(TOKYO) -- UPDATED: The water which caused radiation burns to three workers at the Fukushima Daiichi nuclear power plant was 10,000 times more radioactive than normal. Nuclear experts are now saying that the water could only reach those levels if it had come into contact with uranium, meaning a breach of the core was almost certain.
A somber Prime Minister Naoto Kan Friday called the situation "grave and serious."
"We are not in a position to be optimistic," he said.
"We must remain vigilant," Kan said. "We must treat every development with the utmost care."
The U.S. military is now taking a direct role in attempts to cool reactors at the damaged nuclear plant, according to U.S. and Japanese officials.
As a first step, the U.S. military plans to ship 525,000 gallons of fresh water on two U.S. Navy barges from a U.S. base in Yokosuka, south of Tokyo, according to a spokesman for the U.S. Forces Japan.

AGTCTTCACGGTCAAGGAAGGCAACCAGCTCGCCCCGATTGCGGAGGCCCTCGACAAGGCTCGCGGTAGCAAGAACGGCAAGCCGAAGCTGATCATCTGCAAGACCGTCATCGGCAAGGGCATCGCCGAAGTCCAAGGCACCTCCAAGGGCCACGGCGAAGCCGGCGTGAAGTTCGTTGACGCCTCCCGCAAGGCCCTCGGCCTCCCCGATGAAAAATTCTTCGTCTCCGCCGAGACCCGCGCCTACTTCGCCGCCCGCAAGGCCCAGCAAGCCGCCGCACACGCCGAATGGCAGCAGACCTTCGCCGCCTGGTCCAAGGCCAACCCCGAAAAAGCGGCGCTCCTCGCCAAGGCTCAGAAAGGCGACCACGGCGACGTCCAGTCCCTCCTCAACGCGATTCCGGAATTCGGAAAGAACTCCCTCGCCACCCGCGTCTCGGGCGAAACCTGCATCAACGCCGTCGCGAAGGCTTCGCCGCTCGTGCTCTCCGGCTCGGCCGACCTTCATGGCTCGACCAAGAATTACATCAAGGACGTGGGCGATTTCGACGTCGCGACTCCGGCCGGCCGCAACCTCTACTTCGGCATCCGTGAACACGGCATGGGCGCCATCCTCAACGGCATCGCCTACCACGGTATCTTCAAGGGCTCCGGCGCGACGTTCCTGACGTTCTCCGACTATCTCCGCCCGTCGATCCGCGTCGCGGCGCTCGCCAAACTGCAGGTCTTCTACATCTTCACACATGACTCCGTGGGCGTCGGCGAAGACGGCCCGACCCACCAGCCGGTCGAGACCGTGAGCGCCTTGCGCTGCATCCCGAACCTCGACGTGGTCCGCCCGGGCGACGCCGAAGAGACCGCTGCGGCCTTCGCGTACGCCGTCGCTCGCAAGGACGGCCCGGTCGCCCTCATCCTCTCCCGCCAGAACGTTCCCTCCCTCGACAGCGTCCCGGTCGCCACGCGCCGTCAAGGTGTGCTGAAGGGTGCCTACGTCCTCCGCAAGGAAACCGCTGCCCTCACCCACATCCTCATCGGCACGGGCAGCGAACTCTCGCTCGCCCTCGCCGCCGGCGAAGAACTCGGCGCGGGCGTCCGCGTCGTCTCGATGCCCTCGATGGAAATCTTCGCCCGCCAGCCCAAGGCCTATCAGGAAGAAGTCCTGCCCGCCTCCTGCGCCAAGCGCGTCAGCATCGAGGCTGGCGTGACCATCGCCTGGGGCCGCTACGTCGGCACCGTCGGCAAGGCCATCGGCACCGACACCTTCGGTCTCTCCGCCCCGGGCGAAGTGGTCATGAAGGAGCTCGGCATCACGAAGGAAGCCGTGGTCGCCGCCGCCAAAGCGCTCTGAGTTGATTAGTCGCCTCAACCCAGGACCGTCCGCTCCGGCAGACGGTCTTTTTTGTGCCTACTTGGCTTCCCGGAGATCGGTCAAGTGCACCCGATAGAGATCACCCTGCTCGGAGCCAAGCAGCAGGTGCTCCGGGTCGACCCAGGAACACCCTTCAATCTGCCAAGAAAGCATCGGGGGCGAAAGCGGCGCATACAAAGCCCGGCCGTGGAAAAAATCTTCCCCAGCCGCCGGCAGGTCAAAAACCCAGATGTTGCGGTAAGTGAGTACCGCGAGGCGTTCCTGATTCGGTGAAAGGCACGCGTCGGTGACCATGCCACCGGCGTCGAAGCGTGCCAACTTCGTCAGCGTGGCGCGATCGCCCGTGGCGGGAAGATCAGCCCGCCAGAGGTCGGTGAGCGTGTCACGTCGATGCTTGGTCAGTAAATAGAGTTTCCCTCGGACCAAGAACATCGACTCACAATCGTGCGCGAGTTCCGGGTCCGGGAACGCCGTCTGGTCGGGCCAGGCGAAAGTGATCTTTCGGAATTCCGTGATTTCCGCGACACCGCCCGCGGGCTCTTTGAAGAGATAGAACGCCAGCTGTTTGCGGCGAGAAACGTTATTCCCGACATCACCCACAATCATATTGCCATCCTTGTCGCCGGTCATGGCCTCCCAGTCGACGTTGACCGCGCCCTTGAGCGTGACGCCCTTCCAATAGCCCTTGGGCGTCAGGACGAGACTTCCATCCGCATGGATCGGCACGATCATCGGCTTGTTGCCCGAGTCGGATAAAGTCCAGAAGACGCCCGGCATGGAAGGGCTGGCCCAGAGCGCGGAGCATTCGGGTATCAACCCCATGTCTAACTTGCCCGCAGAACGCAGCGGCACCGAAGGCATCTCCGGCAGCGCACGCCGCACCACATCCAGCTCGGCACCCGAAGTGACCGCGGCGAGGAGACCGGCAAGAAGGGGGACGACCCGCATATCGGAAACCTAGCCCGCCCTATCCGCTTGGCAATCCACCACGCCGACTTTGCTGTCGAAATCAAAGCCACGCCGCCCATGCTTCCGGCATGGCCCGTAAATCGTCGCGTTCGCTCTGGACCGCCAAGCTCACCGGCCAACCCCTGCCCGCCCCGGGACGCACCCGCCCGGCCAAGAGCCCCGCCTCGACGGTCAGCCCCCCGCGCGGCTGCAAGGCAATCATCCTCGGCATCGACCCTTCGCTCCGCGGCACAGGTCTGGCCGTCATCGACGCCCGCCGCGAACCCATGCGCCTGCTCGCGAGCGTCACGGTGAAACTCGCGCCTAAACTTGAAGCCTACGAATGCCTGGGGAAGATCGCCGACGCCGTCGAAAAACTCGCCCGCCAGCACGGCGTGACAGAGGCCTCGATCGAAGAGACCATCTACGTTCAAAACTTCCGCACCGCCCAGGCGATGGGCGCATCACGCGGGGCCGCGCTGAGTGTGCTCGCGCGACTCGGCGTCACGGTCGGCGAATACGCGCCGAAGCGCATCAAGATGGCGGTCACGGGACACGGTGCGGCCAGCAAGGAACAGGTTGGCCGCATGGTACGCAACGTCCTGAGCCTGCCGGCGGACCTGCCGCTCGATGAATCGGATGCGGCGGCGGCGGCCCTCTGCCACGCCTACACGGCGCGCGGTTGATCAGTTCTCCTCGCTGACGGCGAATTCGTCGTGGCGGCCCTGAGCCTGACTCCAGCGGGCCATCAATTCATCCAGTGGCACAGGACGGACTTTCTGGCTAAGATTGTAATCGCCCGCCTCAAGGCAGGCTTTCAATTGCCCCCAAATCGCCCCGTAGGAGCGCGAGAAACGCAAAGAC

Meanwhile, the death toll in Japan was estimated at 10,175 people, according to NHK TV. More than 17,400 were still missing. It has been two weeks since the 9.0-magnitude earthquake and resulting tsunami hit on March 11.
Japan is still trying to feed and relocate hundreds of thousands of homeless survivors, clear away tons of debris and bury the thousands of dead.
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